Last time, we had just finished discussing the Heraldric Eagle Draped Bust quarter that was in production from 1804-1807 and how that the quarter had been having a hard time getting started and being used within commerce. Instead, it was hoarded and melted down for its silver content since it was heavier than the 2 Spanish Reale piece that was being circulated at the same time. Read on, as we continue our journey through the quarter’s interesting past.

1815-28 Large Size Capped Bust Quarter

Large Size Capped Bust Quarter
1815-28 Large Size Capped Bust Quarter

The American Revolution had created a ripple effect that had spread across Europe. France underwent its own bloody revolution and from it spawning the Napoleonic Wars, however, this also caused an influx in immigrants to the United States as they fled war-torn Europe. Enter John Reich, a German immigrant who fled Germany during the Napoleonic wars. After making his way to the US, Mr. Reich was hired by the Philadelphia branch of the US mint in 1807 and was tasked with creating new coin designs.

Reich’s designs brought a European touch to American coinage. The obverse design shows Lady Liberty facing left surrounded by thirteen stars. The reverse showed an eagle sitting on a branch, wings outstretched with the Union Shield on its chest and the motto E PLURIBUS UNUM appearing on the scroll above the eagle’s head.

Lady Liberty appeared as quite the buxom woman on this series of coins, which caused the press to jokingly call the representation of Liberty as looking like “the artist’s rotund mistress.” This design would be used for all US coinage in accordance with the policy of the US mint at that time. Even though the design was highly criticized, Reich’s design represents a technological breakthrough over his predecessor’s design. Because of the simplicity of the design, fewer design elements needed to be added by hand, which in turn, reduced production time by making it easier to design a functional die, and increased the life of the die as well which made the coins more consistent in mintages.

This series of coins had a relatively low mintage, with the total 11 year run only striking 1.3 million pieces. VG to VF pieces are easily found for collecting purposes, however, uncirculated are rare to non-existent. Two major rarities in this coin exist in the 1822-23 series and the proof-only series of 1827. The 1827 proofs hold significance due to the fact that they’re mainly associated with Joseph Mickley, the “Father of American Coin Collecting” who obtained 4 proof issues of the 1827 series.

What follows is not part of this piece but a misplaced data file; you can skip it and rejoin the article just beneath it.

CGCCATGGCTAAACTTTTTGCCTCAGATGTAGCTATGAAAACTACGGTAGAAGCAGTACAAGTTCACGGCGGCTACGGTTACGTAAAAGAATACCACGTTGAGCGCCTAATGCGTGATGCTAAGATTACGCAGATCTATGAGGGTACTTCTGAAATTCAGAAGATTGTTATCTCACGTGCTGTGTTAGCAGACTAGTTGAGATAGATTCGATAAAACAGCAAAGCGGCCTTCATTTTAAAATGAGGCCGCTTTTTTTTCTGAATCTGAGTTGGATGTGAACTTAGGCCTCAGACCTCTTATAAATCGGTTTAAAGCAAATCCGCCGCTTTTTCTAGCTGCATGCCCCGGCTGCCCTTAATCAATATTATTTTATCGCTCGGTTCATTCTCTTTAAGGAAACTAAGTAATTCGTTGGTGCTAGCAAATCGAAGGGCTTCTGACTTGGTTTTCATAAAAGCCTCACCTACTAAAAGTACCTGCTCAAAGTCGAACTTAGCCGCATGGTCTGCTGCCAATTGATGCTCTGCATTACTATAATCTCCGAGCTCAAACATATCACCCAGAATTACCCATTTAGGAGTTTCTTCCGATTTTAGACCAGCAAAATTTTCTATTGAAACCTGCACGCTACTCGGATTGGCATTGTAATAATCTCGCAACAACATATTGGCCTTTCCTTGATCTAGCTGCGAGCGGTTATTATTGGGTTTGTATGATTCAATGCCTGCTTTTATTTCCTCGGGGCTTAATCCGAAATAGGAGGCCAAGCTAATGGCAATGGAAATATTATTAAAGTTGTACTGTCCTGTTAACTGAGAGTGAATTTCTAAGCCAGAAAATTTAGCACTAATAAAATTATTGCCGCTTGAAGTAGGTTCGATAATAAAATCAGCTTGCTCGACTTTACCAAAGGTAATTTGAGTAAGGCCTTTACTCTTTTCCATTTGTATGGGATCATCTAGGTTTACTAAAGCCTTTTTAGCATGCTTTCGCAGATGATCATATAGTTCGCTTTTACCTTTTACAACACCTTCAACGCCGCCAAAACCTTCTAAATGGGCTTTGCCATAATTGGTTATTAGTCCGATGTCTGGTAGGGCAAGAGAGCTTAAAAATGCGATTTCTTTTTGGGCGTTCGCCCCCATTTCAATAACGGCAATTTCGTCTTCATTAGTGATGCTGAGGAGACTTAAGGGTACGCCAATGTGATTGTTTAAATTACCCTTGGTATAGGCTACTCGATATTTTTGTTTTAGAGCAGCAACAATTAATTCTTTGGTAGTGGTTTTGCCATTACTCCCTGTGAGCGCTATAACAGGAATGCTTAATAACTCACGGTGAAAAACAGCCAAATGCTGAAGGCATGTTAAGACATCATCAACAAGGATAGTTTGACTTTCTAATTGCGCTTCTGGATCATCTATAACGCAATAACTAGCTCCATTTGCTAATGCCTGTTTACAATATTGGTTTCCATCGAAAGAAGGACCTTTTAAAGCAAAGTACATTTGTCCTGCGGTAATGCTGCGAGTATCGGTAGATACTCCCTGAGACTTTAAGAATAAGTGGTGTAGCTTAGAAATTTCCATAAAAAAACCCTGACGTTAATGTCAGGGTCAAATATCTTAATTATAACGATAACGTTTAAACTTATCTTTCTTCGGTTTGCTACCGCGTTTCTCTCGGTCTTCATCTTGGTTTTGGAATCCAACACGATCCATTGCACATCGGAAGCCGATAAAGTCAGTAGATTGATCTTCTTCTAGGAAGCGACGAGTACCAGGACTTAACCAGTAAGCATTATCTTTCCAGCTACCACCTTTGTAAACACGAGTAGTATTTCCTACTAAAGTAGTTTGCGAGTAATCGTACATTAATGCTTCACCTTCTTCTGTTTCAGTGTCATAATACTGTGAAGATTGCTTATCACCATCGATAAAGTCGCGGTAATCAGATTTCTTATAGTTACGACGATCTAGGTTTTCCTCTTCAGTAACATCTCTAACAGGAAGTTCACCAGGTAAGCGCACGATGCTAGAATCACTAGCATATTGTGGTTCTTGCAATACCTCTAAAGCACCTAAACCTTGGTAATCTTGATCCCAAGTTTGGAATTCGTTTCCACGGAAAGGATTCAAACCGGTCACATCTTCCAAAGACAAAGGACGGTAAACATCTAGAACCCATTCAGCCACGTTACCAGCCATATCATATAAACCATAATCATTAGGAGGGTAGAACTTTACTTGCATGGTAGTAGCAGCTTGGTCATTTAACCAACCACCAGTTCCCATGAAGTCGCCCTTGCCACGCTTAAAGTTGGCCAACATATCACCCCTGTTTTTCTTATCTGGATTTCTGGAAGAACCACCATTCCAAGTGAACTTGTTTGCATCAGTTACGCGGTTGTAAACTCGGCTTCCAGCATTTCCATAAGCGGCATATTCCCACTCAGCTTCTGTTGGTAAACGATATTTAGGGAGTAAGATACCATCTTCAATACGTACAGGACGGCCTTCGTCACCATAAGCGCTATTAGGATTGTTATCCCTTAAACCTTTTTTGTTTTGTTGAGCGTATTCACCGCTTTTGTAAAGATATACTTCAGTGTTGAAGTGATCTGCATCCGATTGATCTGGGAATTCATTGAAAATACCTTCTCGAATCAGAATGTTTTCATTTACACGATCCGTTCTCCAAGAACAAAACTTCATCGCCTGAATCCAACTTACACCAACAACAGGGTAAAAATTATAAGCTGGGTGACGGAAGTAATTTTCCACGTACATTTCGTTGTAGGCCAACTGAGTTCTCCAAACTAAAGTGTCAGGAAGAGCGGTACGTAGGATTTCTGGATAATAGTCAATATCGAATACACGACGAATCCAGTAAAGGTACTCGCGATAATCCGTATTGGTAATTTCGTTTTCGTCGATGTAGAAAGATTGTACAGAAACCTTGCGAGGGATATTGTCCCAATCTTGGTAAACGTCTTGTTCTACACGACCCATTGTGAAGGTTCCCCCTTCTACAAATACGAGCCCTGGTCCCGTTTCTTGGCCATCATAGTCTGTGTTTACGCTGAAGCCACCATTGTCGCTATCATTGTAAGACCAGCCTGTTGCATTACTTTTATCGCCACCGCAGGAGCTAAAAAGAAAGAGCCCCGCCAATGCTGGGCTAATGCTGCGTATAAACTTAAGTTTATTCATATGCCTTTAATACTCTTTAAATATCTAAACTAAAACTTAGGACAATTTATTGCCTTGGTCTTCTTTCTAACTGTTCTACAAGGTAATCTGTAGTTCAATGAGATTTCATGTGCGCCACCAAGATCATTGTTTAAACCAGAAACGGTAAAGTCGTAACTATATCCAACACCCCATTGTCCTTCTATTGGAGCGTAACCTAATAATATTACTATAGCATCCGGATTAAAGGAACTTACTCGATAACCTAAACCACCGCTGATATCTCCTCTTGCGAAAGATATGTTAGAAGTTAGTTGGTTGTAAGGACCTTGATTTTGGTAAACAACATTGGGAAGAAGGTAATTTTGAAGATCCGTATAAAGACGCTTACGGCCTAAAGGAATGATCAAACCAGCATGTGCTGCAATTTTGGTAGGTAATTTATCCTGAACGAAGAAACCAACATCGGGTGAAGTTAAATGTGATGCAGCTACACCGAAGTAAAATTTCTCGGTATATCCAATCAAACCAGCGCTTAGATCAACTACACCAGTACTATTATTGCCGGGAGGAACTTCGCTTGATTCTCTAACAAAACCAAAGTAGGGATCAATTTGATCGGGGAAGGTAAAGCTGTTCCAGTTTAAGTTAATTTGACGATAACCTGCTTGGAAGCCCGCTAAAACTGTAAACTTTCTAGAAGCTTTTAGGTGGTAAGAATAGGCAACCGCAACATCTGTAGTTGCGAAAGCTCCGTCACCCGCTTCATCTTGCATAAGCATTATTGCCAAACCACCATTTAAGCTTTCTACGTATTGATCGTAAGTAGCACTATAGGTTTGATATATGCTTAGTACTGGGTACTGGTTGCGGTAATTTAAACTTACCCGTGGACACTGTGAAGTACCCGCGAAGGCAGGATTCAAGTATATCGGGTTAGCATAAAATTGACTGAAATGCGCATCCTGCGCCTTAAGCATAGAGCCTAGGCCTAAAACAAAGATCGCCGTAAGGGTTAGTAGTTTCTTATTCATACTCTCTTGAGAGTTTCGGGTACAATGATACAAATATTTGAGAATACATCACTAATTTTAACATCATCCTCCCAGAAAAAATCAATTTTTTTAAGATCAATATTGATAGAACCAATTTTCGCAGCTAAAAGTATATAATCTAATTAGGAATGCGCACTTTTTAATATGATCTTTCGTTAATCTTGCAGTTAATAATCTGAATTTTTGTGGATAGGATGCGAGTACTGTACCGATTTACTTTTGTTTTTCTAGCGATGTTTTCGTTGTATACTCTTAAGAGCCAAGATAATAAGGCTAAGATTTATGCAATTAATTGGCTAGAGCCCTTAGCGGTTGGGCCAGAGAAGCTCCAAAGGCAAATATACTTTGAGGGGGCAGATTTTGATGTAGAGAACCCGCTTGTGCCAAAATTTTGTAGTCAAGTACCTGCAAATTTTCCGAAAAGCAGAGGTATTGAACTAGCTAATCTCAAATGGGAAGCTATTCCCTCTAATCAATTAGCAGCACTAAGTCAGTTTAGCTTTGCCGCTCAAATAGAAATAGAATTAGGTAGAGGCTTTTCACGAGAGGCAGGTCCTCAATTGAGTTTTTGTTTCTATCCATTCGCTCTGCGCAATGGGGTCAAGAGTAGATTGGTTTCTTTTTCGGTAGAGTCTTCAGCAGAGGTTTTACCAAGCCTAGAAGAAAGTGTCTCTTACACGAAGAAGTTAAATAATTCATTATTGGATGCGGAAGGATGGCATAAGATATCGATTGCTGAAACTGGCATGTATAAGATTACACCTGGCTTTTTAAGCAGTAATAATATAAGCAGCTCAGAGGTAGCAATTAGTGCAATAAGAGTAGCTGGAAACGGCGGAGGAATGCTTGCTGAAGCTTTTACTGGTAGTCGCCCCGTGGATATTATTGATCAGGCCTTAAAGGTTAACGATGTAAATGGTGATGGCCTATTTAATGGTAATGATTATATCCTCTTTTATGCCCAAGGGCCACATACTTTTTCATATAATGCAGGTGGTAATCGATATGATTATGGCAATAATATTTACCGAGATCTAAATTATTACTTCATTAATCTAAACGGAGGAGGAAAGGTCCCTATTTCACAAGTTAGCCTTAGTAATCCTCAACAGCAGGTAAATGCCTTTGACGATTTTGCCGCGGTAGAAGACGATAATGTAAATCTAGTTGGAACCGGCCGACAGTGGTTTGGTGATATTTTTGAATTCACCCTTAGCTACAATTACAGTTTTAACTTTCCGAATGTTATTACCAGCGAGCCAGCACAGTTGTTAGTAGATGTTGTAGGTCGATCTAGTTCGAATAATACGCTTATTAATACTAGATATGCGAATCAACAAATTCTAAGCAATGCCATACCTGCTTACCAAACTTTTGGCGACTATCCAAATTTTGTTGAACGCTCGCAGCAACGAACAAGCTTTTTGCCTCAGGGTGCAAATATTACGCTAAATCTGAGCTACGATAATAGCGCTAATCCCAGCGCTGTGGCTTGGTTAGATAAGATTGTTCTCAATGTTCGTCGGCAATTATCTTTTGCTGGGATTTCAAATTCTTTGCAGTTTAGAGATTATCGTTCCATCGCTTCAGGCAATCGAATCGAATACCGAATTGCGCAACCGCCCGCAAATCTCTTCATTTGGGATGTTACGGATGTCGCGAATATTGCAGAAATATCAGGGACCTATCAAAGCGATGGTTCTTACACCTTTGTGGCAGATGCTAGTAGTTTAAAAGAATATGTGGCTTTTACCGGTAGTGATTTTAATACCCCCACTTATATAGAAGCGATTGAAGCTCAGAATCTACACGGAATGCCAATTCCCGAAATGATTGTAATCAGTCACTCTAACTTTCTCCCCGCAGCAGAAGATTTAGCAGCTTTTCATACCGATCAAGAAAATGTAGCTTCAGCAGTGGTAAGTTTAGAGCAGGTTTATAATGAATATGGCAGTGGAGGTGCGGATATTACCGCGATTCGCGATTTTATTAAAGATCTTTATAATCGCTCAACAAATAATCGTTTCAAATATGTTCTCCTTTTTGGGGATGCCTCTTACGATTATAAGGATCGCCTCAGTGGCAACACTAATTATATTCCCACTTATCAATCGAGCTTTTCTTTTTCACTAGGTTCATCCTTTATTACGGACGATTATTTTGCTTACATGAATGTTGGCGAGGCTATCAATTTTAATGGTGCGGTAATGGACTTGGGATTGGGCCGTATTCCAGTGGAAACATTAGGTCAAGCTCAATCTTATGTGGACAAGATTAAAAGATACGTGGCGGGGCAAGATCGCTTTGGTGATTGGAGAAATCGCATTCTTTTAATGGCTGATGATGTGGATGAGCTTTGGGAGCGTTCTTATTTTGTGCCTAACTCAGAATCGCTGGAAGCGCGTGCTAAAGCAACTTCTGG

Small Size Capped Bust Quarter

Small Size Capped Bust Quarter
Small Size Capped Bust Quarter

In 1831, major technological changes had come to the newly constructed 2nd Philadelphia Mint. A device known as a close collar, or rather, a collar die was used with the production of the new quarter. Smaller in size, the quarter retained the design by its predecessor with some changes made to compensate for the smaller design area. The “E Pluribus Unum” motto was removed much to the chagrin of government and treasury officials. Additionally, the devices for the design were deepened giving it a more cameo appearance on the coin and also resulted in higher detail in the strikes.

The Small Sized Capped Bust had a shorter run than the large size, but had almost four times the strikes with a total coming to 4.2 million coins produced. All of the coins were produced at the Philadelphia Mint, and there are no stand out points in the series that are rarities. Small size quarters can be viewed as a great success for the mechanical advances that this series incorporated. Even though the design was a re-work of Reich’s earlier design, the precise, uniform appearance of the coins due to the new technology used make them state of the art for the time. This series and design would end abruptly in 1838 to begin preparation of dies for the new Seated Liberty design, which we’ll discuss next week.

Well, that’s it for this week’s walk down history of the Quarter. Come back next week for part three. In the mean time, check out the different numismatic collectibles we carry over at our store. Now if you excuse me, I have some old quarters to sift through.

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Great American Coin Company